Annuity Surrender Schedule

We think the Annuity Surrender Schedule is the single most important component of an Annuity, and want you to know why. Pay close attention.

The annuity surrender schedule tells you how much of your money you can have at any given time.  Why do we think this is important?

Companies that offer shorter surrender schedules indicate a respect for your capital. This fundamental integrity flows through to the myriad other contractual terms we look at, and indicate the overall quality of the people at the issuing company.

We like to work with good people and companies.  Companies that are up front and honest don’t try and lock up customers unnecessarily.  They don’t tempt agents to steer their clients into inappropriate products with high fees.  Many good terms and conditions stem from something as simple as a surrender schedule.

Why have surrender schedules at all?

Most annuities have no upfront fee to customers who purchase annuities.  But in selling an annuity contract, the insurance company incurs costs, so they attach a contingent deferred sales charge, or surrender charge, to make sure the company gets its money back in case the customer cancels the contract early.

The surrender charge is a direct indicator of the fees associated with placement (sale) of the annuity.  The major costs to the company are one-time bonus rates for the customer, and agent commissions.  Minor expenses include administrative costs linked to shuffling papers and managing money within the company.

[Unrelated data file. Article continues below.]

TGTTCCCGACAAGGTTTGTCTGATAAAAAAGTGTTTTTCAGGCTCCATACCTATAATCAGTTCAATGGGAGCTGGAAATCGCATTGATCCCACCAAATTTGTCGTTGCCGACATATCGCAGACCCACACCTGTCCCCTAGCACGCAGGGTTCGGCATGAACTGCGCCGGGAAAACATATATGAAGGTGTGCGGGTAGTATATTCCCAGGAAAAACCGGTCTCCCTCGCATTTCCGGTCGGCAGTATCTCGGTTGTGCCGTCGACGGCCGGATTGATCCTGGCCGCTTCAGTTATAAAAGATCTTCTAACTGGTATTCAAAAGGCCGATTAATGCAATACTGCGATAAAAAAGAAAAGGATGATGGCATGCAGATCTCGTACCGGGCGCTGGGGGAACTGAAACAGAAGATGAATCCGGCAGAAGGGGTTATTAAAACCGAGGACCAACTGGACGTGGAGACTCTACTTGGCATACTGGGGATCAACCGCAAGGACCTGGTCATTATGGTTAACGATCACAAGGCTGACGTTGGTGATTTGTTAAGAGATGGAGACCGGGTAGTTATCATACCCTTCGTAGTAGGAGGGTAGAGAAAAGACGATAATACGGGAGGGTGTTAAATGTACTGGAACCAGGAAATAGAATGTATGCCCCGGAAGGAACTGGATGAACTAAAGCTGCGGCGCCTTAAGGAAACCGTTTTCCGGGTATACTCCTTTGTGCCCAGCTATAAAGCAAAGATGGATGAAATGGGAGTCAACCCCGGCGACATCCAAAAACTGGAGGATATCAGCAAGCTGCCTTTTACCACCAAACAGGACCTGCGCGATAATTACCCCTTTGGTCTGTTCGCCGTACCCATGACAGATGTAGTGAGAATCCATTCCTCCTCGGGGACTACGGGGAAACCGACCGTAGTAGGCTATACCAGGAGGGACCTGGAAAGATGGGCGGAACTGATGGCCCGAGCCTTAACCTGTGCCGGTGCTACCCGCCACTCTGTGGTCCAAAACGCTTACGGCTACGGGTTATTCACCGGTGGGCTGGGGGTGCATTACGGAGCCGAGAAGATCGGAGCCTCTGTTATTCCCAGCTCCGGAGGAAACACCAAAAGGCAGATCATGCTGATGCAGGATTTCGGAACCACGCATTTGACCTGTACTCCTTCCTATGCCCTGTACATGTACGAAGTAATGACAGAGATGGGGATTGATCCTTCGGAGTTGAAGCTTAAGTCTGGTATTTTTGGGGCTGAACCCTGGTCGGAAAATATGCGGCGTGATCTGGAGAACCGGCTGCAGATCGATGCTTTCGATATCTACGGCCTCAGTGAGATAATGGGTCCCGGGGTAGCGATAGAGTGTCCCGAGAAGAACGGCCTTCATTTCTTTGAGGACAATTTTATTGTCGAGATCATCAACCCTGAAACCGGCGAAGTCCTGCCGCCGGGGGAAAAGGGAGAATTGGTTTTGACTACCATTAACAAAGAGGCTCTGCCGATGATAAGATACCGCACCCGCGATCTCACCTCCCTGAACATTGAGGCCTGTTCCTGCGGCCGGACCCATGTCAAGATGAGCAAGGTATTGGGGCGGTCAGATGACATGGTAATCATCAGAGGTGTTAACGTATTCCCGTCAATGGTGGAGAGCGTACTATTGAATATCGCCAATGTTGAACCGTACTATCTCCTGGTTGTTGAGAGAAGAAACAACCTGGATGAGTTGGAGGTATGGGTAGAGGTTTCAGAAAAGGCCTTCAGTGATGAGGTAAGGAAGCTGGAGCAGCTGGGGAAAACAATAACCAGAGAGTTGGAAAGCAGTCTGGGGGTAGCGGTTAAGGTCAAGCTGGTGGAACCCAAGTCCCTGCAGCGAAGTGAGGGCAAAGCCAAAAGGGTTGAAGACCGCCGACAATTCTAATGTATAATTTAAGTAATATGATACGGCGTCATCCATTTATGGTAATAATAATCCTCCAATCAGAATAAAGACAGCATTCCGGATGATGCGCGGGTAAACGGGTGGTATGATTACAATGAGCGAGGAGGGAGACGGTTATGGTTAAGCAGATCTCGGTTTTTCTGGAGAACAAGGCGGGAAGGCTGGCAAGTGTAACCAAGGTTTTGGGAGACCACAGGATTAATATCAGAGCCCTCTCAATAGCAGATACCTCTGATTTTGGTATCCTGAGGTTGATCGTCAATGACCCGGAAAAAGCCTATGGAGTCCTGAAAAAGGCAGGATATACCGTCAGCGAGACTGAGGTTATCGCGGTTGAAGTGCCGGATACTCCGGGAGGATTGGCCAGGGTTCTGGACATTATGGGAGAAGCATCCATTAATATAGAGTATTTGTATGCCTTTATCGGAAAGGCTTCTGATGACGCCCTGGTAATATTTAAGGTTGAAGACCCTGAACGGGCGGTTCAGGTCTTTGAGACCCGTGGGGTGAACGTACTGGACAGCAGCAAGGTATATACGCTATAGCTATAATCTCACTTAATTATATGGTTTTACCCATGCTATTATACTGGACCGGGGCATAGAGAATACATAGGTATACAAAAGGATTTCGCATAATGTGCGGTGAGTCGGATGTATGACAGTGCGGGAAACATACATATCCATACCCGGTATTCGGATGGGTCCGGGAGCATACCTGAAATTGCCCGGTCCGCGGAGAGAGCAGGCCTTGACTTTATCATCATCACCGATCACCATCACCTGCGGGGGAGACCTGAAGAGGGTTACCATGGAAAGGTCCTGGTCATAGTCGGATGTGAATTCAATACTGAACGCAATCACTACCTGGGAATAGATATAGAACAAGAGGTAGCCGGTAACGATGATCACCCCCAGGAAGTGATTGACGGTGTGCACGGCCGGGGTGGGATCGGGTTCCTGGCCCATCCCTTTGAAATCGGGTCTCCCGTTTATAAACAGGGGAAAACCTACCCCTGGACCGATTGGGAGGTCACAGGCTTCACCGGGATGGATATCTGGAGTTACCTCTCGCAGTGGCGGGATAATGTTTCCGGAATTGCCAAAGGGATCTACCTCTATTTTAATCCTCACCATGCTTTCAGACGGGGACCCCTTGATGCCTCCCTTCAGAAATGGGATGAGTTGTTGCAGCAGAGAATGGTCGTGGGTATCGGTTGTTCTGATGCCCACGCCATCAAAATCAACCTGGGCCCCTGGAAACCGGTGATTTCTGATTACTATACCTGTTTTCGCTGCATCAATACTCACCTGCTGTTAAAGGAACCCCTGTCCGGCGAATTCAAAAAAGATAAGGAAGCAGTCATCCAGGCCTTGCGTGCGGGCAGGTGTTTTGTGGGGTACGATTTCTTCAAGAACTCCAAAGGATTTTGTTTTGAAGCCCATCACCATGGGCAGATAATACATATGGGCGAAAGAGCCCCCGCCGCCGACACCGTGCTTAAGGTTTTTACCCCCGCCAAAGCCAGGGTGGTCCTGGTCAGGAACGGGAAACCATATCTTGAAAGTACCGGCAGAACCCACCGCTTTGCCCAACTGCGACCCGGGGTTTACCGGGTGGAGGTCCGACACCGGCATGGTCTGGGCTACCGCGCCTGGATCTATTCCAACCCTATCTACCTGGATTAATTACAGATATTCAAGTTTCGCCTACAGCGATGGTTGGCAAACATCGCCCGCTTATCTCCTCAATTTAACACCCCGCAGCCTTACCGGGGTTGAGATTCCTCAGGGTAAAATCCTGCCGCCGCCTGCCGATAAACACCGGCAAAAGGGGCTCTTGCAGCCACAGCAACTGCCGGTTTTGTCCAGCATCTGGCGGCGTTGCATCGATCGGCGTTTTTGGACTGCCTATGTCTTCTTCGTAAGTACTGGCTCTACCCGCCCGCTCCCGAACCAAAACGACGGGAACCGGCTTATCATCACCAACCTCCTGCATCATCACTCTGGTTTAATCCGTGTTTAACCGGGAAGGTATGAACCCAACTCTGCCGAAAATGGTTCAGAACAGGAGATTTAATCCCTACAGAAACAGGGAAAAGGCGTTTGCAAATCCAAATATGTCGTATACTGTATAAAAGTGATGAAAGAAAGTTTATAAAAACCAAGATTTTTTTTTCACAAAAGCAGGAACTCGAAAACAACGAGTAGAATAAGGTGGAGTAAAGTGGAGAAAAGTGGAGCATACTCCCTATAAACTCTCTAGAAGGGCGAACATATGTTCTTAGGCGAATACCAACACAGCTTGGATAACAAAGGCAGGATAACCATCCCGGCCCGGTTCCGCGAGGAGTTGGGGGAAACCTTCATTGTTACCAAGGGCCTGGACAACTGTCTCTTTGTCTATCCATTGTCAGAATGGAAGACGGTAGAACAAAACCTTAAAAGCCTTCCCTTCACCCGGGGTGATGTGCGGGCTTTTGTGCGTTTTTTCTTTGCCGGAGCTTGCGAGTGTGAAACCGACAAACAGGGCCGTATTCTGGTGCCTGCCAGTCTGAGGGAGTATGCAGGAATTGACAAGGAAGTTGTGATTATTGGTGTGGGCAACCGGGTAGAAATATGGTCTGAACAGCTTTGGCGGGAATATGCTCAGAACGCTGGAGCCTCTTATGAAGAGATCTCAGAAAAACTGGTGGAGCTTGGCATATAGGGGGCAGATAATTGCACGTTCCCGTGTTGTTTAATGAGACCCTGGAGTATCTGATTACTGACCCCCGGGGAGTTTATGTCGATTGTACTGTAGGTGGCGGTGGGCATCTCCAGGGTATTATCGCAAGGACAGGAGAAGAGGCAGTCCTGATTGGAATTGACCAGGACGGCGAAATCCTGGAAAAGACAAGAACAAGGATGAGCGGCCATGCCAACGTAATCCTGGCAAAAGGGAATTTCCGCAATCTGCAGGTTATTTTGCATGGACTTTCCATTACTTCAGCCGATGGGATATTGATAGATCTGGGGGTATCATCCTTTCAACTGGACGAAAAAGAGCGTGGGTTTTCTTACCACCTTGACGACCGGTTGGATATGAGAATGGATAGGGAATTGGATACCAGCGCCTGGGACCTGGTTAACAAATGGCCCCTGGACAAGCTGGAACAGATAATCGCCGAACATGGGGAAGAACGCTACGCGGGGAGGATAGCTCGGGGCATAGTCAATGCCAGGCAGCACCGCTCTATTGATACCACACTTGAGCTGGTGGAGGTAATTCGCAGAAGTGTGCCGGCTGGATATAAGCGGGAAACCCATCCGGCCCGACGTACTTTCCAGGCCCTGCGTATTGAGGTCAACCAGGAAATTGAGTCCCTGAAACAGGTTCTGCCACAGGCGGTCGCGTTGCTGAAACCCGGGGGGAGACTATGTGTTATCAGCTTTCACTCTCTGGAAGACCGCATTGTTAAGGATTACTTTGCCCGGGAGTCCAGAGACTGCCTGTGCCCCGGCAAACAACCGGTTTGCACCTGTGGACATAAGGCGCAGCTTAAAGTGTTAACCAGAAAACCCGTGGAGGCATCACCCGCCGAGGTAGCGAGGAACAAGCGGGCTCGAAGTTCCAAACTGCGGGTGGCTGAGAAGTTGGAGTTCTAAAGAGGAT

You can’t get away from administrative expenses but you do need to be careful that you are not on the hook for a 15 years surrender schedule while the agent made off with a big payday.

As a corollary to this topic, there is another very important detail often left out.  We call this the “Negative Inheritance.”

In the unfortunate event you pass away during the period the surrender schedule of your annuity, your heirs may be liable for that surrender cost.  Many high quality annuity contracts will waive the surrender charge to your beneficiaries in this unfortunate event.

Of course, as you do your homework, you will find many companies that do NOT waive this surrender penalty upon your death, leaving your heirs with a large penalty and thus the Negative Inheritance.

It’s pretty obvious that you’ll want to work with only the best companies- like the surrender schedule, this waiver of surrender charge upon death is a key indicator of the integrity of the offering company, and adds an important item to the list of reasons why certain companies do and do not deserve your business.

Action Items:

Seek annuities with the lowest surrender charges and the shortest surrender schedule.  Seven years is a good ballpark.
These annuities will have the lowest agent commissions, so most likely your agent won’t tell you about these products.
Whenever possible, make sure the surrender charge is waived to your heirs.

Written By

Bryan Anderson

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